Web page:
As all stakeholders are insisting, the peace accord was negotiated by Afghans themselves without any mediation by non-Afghans or any country or organisation. Afghan officials have in particular singled out Pakistan for having no role in making this happen as if reminding it that couldn’t bring the Taliban to the negotiations table despite promising to do so. On the surface, it is true Pakistan played no role to persuade Hekmatyar to hold peace talks with the Afghan government as he on his own was keen to do so, and these negotiations were taking place off and on for almost two years. Though some analysts have argued that Pakistan wanted Hekmatyar to become a part of the Afghan government to counter India’s strong influence in Afghanistan, this looks far-fetched because President Ghani and Dr Abdullah, obviously along with the US, wield real power and no other group or individual are capable of influencing their policies.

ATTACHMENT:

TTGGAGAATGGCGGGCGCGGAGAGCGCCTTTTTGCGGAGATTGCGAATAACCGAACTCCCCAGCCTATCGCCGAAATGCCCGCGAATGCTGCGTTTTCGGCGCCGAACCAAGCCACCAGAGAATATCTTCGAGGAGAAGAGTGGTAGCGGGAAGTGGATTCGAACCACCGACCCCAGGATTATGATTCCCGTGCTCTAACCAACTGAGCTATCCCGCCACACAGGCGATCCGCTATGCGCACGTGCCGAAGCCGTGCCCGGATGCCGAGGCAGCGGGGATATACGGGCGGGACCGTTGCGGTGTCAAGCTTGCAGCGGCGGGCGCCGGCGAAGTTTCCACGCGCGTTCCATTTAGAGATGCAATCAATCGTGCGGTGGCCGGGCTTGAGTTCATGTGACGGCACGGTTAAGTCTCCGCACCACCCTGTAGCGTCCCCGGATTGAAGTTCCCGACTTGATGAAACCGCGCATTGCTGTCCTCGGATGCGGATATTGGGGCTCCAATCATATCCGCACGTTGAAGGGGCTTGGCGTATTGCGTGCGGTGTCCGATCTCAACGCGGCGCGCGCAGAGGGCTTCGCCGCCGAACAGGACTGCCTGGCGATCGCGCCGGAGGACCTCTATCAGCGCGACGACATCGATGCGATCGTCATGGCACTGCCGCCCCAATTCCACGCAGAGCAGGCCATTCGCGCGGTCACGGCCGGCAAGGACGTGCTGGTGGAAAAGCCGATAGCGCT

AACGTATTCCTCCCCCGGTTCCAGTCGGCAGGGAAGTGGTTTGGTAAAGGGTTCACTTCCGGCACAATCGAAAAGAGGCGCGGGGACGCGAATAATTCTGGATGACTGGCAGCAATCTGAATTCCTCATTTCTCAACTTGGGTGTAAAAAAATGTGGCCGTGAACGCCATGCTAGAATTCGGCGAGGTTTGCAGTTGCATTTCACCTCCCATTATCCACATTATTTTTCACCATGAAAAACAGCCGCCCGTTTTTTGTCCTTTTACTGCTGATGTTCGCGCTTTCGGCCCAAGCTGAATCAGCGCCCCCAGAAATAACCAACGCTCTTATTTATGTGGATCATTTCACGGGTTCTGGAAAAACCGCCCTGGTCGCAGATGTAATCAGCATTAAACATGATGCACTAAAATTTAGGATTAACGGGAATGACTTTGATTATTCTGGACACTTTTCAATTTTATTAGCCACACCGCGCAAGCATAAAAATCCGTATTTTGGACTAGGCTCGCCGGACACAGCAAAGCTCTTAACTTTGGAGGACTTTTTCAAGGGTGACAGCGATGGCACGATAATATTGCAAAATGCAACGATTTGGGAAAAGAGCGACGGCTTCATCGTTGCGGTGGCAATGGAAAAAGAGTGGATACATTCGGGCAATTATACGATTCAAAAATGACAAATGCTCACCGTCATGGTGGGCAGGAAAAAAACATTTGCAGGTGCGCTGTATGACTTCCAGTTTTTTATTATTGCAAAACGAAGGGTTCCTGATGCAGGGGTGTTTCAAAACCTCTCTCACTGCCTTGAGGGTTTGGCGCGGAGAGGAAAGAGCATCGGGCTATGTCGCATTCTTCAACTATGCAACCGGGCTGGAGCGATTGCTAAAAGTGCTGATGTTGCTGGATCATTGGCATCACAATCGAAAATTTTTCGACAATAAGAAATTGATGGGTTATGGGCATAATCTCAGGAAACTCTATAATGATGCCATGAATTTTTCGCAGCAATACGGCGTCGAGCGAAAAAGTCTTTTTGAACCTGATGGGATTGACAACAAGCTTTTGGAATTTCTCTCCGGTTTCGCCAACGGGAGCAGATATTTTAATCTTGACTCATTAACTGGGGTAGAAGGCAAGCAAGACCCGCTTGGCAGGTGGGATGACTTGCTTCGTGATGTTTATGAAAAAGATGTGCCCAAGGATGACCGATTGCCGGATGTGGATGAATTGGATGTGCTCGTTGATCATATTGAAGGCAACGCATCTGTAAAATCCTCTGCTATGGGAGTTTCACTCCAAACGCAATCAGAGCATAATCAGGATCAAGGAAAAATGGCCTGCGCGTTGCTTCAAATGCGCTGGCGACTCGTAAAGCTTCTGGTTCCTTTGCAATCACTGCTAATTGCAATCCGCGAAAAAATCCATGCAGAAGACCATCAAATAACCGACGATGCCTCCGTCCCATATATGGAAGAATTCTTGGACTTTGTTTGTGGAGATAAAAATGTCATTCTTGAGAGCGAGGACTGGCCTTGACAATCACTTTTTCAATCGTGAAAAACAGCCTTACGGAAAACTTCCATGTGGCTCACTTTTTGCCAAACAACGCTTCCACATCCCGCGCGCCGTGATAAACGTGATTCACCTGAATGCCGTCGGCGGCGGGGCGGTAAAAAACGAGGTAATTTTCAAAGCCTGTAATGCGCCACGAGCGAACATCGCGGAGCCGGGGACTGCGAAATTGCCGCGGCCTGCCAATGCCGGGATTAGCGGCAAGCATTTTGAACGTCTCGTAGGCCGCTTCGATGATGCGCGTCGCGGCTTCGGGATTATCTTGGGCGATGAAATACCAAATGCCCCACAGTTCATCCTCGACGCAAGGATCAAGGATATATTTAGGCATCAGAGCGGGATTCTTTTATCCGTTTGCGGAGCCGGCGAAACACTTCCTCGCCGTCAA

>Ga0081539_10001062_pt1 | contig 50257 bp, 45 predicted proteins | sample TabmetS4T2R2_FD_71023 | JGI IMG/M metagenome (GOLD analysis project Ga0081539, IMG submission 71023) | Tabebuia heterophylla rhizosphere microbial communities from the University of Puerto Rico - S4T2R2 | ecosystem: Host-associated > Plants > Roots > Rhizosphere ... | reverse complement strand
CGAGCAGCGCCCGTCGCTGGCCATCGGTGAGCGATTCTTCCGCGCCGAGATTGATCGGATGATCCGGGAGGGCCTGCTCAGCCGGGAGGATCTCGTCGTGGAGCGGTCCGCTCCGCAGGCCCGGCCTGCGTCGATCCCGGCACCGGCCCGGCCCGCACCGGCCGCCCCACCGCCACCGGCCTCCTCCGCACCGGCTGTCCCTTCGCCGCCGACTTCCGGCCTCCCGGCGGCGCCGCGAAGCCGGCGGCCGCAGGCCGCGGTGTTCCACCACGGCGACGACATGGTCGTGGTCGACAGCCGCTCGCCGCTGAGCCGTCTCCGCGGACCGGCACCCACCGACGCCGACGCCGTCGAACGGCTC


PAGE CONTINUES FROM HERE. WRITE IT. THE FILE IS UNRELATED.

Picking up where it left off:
Hekmatyar’s latest gamble to try rapprochement with the pro-West Ghani-Abdullah government appears to be a desperate move as he had to abandon some of his known positions on issues such as the complete withdrawal of foreign forces, enforcement of Shariah, holding of fresh elections, etc to make the deal. He had vowed never to join the ‘puppet’ government in Kabul and continue fighting until all foreign soldiers left Afghanistan. None of this has been accepted in the peace agreement that has now been inked and there is no timeline when some of these things would materialise.